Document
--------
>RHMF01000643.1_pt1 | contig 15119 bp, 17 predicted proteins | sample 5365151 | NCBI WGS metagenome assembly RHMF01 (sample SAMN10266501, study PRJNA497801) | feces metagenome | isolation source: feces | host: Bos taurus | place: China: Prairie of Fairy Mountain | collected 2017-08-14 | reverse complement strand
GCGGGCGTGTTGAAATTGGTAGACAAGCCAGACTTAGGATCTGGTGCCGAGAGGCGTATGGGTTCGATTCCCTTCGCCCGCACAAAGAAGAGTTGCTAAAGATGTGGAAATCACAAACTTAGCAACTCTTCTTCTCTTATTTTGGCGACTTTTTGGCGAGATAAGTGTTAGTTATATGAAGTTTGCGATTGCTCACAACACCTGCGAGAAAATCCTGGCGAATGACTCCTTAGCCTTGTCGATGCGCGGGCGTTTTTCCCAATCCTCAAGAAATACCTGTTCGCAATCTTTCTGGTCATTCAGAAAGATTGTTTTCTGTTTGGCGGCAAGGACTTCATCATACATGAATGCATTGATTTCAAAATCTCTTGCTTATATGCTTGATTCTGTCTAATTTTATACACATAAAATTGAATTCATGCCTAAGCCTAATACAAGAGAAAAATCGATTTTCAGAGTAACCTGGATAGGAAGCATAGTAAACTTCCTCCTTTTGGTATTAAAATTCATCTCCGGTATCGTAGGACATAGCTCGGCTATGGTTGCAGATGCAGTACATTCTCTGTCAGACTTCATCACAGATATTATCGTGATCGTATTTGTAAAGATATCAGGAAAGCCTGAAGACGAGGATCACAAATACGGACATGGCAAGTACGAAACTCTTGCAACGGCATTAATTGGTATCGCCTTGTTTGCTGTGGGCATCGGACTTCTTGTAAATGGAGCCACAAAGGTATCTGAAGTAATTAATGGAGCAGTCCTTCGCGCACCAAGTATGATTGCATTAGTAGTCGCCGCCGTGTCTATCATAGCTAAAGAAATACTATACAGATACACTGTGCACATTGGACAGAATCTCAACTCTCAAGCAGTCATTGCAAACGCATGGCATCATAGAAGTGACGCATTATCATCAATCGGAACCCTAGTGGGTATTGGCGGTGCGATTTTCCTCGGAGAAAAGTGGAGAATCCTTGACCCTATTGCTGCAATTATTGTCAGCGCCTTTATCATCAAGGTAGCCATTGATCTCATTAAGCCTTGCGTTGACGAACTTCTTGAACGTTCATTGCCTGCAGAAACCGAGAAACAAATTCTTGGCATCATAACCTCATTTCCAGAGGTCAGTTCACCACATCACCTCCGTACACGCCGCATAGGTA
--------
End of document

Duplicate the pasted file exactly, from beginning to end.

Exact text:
>RHMF01000643.1_pt1 | contig 15119 bp, 17 predicted proteins | sample 5365151 | NCBI WGS metagenome assembly RHMF01 (sample SAMN10266501, study PRJNA497801) | feces metagenome | isolation source: feces | host: Bos taurus | place: China: Prairie of Fairy Mountain | collected 2017-08-14 | reverse complement strand
GCGGGCGTGTTGAAATTGGTAGACAAGCCAGACTTAGGATCTGGTGCCGAGAGGCGTATGGGTTCGATTCCCTTCGCCCGCACAAAGAAGAGTTGCTAAAGATGTGGAAATCACAAACTTAGCAACTCTTCTTCTCTTATTTTGGCGACTTTTTGGCGAGATAAGTGTTAGTTATATGAAGTTTGCGATTGCTCACAACACCTGCGAGAAAATCCTGGCGAATGACTCCTTAGCCTTGTCGATGCGCGGGCGTTTTTCCCAATCCTCAAGAAATACCTGTTCGCAATCTTTCTGGTCATTCAGAAAGATTGTTTTCTGTTTGGCGGCAAGGACTTCATCATACATGAATGCATTGATTTCAAAATCTCTTGCTTATATGCTTGATTCTGTCTAATTTTATACACATAAAATTGAATTCATGCCTAAGCCTAATACAAGAGAAAAATCGATTTTCAGAGTAACCTGGATAGGAAGCATAGTAAACTTCCTCCTTTTGGTATTAAAATTCATCTCCGGTATCGTAGGACATAGCTCGGCTATGGTTGCAGATGCAGTACATTCTCTGTCAGACTTCATCACAGATATTATCGTGATCGTATTTGTAAAGATATCAGGAAAGCCTGAAGACGAGGATCACAAATACGGACATGGCAAGTACGAAACTCTTGCAACGGCATTAATTGGTATCGCCTTGTTTGCTGTGGGCATCGGACTTCTTGTAAATGGAGCCACAAAGGTATCTGAAGTAATTAATGGAGCAGTCCTTCGCGCACCAAGTATGATTGCATTAGTAGTCGCCGCCGTGTCTATCATAGCTAAAGAAATACTATACAGATACACTGTGCACATTGGACAGAATCTCAACTCTCAAGCAGTCATTGCAAACGCATGGCATCATAGAAGTGACGCATTATCATCAATCGGAACCCTAGTGGGTATTGGCGGTGCGATTTTCCTCGGAGAAAAGTGGAGAATCCTTGACCCTATTGCTGCAATTATTGTCAGCGCCTTTATCATCAAGGTAGCCATTGATCTCATTAAGCCTTGCGTTGACGAACTTCTTGAACGTTCATTGCCTGCAGAAACCGAGAAACAAATTCTTGGCATCATAACCTCATTTCCAGAGGTCAGTTCACCACATCACCTCCGTACACGCCGCATAGGTA